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anecdotes:a.out_percolate

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anecdotes:a.out_percolate [2016/01/12 10:30]
wkt created
anecdotes:a.out_percolate [2016/01/12 10:34] (current)
wkt
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 Back around 1970-71, Unix on the PDP-11/20 ran on hardware that not only did not support virtual memory, but didn't support any kind of hardware memory mapping or protection, for example against writing over the kernel. This was a pain, because we were using the machine for multiple users. When anyone was working on a program, it was considered a courtesy to yell "​A.OUT?"​ before trying it, to warn others to save whatever they were editing. Back around 1970-71, Unix on the PDP-11/20 ran on hardware that not only did not support virtual memory, but didn't support any kind of hardware memory mapping or protection, for example against writing over the kernel. This was a pain, because we were using the machine for multiple users. When anyone was working on a program, it was considered a courtesy to yell "​A.OUT?"​ before trying it, to warn others to save whatever they were editing.
  
-[A substory: at some point several were sitting around working away. Bob Morris asked, almost conversationally,​ "what are the arguments to ld?" Someone told him. We continued typing for the next minute, as a thought began to percolate, not quite to the top of the brain-- in other words, not quite fast enough. The terminal stopped echoing before anyone could stop and say "Hold on Bob, what is it you're trying to do?"]+[A substory: at some point several were sitting around working away. Bob Morris asked, almost conversationally,​ "what are the arguments to **ld**?" Someone told him. We continued typing for the next minute, as a thought began to percolate, not quite to the top of the brain -- in other words, not quite fast enough. The terminal stopped echoing before anyone could stop and say "Hold on Bob, what is it you're trying to do?"]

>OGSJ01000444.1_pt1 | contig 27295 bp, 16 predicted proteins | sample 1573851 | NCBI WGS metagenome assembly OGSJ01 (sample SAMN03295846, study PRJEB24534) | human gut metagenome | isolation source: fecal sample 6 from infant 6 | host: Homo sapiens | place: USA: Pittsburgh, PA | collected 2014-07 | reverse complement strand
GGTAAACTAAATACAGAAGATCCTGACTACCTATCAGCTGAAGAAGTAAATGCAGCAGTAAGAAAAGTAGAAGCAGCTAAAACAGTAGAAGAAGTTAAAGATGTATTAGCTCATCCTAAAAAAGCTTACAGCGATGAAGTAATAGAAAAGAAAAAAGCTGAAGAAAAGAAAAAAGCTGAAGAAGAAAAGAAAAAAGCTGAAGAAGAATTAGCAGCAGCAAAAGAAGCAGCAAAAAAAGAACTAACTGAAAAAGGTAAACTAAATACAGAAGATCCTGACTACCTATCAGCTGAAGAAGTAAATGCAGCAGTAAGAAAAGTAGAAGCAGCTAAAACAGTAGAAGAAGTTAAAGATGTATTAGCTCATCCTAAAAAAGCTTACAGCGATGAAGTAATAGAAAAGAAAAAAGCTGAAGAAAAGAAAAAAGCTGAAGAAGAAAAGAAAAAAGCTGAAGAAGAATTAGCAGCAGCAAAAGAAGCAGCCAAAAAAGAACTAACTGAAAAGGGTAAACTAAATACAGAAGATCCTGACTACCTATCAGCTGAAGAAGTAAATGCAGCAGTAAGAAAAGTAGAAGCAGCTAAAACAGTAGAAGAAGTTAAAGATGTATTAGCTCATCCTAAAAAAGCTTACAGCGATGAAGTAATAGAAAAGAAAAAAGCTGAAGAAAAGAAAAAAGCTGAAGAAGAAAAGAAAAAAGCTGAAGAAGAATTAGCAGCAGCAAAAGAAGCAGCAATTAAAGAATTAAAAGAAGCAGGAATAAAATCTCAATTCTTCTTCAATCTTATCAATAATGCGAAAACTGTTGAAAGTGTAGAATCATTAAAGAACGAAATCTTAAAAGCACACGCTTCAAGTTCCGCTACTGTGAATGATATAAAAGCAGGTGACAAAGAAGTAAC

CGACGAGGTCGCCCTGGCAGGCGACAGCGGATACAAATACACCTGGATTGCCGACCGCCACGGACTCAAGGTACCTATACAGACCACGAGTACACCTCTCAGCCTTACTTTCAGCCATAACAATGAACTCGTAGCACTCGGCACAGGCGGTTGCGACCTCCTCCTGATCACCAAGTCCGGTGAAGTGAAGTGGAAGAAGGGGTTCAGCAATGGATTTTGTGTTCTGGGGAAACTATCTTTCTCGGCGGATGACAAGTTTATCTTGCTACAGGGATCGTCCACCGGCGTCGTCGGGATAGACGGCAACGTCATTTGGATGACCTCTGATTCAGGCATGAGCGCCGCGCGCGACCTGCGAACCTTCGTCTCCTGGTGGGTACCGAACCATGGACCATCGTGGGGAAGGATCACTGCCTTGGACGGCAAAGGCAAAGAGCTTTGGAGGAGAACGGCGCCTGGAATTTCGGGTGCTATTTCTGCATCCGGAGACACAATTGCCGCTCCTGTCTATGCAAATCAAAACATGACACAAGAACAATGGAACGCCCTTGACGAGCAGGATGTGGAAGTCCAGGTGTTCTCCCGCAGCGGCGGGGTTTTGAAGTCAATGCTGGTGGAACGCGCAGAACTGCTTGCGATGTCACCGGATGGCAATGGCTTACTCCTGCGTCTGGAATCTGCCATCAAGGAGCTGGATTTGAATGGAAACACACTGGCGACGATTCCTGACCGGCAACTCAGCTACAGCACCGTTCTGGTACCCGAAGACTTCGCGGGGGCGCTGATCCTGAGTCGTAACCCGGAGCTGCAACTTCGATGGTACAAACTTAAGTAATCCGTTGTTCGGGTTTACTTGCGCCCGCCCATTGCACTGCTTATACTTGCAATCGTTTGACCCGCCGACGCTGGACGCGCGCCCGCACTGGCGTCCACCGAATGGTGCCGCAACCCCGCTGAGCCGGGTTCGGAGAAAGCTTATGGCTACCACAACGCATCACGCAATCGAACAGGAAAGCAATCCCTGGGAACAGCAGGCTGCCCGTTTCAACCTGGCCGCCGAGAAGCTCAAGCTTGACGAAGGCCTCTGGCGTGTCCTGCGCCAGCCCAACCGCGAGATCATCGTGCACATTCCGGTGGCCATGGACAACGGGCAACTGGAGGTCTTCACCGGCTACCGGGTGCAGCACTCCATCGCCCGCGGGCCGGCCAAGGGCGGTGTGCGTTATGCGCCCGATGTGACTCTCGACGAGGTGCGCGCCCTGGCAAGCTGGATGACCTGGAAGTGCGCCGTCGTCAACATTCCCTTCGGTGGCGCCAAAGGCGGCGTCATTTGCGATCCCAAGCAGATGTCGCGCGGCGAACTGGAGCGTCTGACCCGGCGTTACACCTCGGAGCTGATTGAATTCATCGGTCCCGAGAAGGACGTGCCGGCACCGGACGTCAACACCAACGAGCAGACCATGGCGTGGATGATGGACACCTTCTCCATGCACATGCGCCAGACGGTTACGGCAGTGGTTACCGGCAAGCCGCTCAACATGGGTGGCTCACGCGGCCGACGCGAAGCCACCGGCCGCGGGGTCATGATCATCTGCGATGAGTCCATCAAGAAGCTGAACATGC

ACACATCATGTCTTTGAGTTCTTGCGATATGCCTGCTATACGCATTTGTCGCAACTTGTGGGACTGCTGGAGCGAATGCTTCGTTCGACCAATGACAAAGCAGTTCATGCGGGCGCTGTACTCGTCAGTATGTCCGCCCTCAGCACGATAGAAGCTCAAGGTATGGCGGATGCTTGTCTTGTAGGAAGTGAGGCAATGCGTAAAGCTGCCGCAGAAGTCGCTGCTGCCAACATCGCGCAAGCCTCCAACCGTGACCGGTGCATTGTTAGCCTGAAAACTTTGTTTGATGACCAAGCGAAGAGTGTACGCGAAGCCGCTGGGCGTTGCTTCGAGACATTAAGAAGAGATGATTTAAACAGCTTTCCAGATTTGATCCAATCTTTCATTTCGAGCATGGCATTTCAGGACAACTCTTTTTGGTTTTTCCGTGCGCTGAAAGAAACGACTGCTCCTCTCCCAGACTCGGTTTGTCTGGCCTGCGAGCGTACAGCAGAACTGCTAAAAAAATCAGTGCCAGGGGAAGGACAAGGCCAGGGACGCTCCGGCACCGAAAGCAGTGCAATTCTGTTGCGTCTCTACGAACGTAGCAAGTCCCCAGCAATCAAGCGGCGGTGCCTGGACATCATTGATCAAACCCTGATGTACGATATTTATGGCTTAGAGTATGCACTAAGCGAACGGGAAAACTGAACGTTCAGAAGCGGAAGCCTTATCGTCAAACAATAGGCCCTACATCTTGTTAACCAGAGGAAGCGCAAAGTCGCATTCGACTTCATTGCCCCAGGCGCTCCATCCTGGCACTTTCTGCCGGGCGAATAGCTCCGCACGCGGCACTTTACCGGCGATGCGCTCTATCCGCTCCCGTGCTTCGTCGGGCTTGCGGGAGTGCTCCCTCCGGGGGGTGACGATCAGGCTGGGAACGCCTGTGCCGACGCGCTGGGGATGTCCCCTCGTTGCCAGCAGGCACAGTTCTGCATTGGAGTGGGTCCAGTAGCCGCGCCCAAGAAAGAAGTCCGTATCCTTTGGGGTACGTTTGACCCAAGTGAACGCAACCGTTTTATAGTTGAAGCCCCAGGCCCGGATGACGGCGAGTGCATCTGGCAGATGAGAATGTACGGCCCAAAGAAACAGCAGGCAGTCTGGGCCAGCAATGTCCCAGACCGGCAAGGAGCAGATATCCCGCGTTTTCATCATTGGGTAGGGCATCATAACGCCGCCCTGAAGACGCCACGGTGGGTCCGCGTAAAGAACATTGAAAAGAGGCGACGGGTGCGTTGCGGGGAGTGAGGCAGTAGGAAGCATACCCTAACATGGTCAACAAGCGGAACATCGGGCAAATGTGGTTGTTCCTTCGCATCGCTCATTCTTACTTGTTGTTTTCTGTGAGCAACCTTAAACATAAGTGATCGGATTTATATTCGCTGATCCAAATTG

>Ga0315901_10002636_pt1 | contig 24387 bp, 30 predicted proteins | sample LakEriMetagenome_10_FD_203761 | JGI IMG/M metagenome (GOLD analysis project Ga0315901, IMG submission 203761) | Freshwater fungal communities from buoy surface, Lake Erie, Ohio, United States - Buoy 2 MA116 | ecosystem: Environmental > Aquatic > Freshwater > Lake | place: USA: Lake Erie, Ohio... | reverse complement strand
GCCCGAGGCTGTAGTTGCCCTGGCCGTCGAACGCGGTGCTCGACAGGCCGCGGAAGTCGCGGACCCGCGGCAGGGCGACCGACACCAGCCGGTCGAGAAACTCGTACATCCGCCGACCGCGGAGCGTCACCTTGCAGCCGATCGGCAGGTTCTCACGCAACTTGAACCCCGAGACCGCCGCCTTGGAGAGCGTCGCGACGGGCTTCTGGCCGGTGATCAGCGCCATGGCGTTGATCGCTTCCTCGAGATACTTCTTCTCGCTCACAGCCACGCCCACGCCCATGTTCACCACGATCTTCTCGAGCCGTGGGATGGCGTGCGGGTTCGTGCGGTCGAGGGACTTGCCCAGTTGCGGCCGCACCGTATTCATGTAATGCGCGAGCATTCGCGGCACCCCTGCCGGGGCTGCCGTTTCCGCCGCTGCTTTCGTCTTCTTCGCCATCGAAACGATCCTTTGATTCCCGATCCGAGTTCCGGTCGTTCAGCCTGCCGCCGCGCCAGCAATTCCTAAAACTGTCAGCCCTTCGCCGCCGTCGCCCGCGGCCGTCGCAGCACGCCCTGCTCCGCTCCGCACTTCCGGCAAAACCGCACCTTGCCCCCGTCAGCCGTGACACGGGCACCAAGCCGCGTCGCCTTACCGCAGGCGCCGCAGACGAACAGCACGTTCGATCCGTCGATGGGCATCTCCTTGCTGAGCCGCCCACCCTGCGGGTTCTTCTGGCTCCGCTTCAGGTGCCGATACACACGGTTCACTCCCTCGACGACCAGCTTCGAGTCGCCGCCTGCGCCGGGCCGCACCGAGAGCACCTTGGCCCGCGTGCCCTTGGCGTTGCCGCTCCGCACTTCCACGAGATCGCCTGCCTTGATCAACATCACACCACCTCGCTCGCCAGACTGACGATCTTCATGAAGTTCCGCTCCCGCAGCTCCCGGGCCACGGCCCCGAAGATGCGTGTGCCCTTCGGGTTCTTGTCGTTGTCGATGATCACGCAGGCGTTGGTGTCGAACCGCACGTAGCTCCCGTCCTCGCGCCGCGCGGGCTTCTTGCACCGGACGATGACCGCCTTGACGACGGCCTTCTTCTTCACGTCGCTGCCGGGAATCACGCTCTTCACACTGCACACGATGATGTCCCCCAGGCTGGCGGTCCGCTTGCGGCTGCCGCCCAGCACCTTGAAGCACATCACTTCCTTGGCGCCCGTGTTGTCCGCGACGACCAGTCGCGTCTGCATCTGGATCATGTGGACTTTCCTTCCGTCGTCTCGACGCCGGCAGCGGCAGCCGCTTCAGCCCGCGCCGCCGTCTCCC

We knew the PDP-11/45, which did support memory mapping and protection for the kernel and other processes, was coming, but not instantly; in anticipation,​ we arranged with Digital Special Systems to buy a PDP-11/20 with KS-11 add-on. This was an extra system unit bolted to the processor that made it distinguish kernel from user mode, and provided a classical PDP-10 style "​hi-seg"​ "​low-seg"​ memory mapping unit. I seem to recall that maybe 6 of these had been made when we ordered it. We knew the PDP-11/45, which did support memory mapping and protection for the kernel and other processes, was coming, but not instantly; in anticipation,​ we arranged with Digital Special Systems to buy a PDP-11/20 with KS-11 add-on. This was an extra system unit bolted to the processor that made it distinguish kernel from user mode, and provided a classical PDP-10 style "​hi-seg"​ "​low-seg"​ memory mapping unit. I seem to recall that maybe 6 of these had been made when we ordered it.
anecdotes/a.out_percolate.txt ยท Last modified: 2016/01/12 10:34 by wkt